Of course those weren’t computer audio’s only issues, and many of those issues are still with us (unless you use Roon but that’s another story. Or is it?) [footnote 1]. It turns out that USB, like Ethernet, is a noisy communication channel [footnote 2]. This led to the advent of add-on devices like reclockers, jitter reducers like the AudioQuest JitterBug, and more. While some hardcore data guys were never able to get beyond bits are bits, ignoring the fact that USB Audio is part of a mixed signal system (digital to analog converter) where electrical noise is a no-no, most people with experience in computer audio readily heard the improvements offered by reducing noise in a computer audio environment.
Fast forward to today and we find that most people don’t buy music downloads and those who want to stream beyond Spotify Connect to their headphones no longer use a computer in the audio chain. Major consumer audio brands including Marantz, Denon, and Yamaha offer streaming HiFi components that make traditional computer audio, i.e. the need for a computer, obsolete. Not to mention Sonos, the elephant in the billion dollar revenue room.
Back in the high-end where people still buy downloads because its what we do, demographically speaking, it turns out computers are also noise generators and even relatively inexpensive purpose-built devices, let’s call them streamers, can outperform a standard computer in computer audio [footnote 3]. One could argue that a streamer is a computer but that’s like arguing bread is pasta.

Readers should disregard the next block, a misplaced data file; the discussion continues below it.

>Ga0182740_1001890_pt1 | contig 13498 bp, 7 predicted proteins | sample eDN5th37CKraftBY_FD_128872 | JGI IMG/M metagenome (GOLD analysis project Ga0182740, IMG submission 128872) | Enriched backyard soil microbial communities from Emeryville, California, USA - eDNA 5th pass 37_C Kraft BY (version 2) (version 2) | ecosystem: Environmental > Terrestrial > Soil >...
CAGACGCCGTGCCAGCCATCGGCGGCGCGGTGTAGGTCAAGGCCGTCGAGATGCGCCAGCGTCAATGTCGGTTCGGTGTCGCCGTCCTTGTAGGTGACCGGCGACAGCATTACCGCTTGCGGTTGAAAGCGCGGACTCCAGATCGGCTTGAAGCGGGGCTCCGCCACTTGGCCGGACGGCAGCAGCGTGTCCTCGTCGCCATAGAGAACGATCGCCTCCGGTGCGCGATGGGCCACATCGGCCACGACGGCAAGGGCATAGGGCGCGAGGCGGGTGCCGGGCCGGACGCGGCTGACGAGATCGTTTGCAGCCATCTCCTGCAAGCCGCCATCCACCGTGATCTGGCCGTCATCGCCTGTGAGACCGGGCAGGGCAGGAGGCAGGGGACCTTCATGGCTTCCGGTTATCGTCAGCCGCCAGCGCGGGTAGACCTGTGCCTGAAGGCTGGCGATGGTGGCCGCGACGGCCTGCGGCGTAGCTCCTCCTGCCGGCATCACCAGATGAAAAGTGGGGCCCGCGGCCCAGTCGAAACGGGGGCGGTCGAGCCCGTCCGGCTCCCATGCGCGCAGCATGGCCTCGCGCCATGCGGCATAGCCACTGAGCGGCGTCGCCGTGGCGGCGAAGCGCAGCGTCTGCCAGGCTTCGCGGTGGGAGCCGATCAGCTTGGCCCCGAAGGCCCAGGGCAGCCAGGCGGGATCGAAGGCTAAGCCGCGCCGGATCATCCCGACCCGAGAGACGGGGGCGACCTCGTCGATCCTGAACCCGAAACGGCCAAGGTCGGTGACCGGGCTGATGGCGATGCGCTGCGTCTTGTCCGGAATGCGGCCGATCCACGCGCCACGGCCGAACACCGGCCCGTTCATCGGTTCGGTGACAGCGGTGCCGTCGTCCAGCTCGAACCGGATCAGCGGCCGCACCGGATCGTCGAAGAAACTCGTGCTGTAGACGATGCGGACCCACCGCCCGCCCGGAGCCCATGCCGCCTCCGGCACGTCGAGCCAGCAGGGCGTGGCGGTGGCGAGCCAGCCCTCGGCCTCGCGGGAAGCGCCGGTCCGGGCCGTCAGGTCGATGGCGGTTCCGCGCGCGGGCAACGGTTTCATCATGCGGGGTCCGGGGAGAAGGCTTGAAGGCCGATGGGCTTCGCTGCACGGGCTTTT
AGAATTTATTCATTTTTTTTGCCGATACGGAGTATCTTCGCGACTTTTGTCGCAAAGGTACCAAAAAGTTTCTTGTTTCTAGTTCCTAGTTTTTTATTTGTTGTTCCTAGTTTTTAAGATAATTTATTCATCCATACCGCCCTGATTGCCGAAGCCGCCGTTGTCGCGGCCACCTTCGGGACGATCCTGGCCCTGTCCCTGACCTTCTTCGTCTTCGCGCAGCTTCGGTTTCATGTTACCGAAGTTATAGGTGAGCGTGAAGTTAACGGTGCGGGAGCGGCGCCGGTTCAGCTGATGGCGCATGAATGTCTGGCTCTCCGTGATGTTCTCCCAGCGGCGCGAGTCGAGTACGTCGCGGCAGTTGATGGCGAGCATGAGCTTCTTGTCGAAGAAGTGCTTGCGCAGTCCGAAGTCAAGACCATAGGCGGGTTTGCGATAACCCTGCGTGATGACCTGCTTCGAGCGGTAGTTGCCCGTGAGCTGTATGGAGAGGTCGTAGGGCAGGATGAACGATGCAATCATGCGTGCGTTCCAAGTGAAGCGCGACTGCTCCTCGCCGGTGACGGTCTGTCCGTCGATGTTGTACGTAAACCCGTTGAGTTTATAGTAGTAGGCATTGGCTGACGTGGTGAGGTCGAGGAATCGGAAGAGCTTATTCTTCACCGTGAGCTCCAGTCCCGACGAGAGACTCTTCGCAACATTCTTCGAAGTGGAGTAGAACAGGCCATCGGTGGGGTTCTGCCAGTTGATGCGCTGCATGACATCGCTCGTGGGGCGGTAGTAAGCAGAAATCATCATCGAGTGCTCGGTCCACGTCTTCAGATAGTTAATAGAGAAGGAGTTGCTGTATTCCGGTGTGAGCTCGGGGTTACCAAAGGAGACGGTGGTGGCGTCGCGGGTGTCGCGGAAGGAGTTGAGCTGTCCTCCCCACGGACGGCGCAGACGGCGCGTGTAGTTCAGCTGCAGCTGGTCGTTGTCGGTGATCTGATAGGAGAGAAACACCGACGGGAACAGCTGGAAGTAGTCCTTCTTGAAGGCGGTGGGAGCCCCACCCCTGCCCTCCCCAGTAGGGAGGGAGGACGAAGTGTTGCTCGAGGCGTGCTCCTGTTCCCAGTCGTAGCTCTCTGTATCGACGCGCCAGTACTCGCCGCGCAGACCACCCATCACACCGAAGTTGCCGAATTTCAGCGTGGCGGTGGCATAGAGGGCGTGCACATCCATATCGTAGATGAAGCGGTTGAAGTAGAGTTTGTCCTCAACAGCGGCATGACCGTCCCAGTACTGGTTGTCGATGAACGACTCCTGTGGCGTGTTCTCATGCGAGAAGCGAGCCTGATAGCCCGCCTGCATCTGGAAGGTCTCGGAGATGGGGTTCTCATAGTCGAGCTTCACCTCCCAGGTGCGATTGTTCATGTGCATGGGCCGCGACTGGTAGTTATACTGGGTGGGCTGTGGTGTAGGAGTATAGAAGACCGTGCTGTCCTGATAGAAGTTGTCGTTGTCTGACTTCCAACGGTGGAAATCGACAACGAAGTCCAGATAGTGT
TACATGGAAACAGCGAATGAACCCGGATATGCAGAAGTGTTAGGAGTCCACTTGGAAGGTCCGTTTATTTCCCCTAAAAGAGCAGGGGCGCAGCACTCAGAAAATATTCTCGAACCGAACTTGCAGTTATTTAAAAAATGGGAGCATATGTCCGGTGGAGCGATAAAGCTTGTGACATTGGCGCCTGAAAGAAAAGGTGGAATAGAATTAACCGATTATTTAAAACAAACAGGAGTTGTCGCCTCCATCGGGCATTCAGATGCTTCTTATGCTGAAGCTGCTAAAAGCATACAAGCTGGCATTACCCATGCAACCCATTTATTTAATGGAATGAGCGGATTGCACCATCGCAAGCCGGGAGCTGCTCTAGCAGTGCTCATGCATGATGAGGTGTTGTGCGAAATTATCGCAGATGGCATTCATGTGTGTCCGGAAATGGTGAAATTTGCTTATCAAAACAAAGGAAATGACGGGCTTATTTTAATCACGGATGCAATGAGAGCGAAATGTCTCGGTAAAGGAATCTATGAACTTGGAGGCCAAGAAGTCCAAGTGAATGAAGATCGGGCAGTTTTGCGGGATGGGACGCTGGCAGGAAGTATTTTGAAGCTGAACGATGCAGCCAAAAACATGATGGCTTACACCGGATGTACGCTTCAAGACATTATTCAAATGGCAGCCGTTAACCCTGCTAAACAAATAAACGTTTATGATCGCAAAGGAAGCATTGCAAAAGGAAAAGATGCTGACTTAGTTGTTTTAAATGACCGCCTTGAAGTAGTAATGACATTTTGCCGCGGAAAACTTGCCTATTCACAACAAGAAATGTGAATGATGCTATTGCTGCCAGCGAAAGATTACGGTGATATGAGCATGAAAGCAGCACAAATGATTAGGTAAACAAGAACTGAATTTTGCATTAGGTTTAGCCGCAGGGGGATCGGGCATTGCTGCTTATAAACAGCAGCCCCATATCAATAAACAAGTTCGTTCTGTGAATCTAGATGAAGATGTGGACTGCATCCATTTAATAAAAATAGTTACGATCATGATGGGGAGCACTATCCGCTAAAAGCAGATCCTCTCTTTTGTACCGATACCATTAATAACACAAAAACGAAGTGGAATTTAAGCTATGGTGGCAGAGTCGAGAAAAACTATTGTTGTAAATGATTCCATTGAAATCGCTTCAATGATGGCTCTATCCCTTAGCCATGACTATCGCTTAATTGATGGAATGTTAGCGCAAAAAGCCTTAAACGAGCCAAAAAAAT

If we take a quick survey of today’s purpose-built streamers, one thing you will not find common to all is USB output. These USB-less streamers include the dCS Network Bridge, Primare NP5 Prisma, Metrum Acoustics Ambre, Bluesound Node 2i, Audiolab 6000N Play, Cambridge Audio CXN (V2), Moon Neo MiND, and others. If we focus on higher-end DACs, we also see the inclusion of AES/EBU, I2S, and Ethernet inputs as preferred connectivity options. The big question being – why no USB? Is USB output too hard to get right? Is USB input too hard to get right? Is USB audio simply not worth the time, cost, and trouble?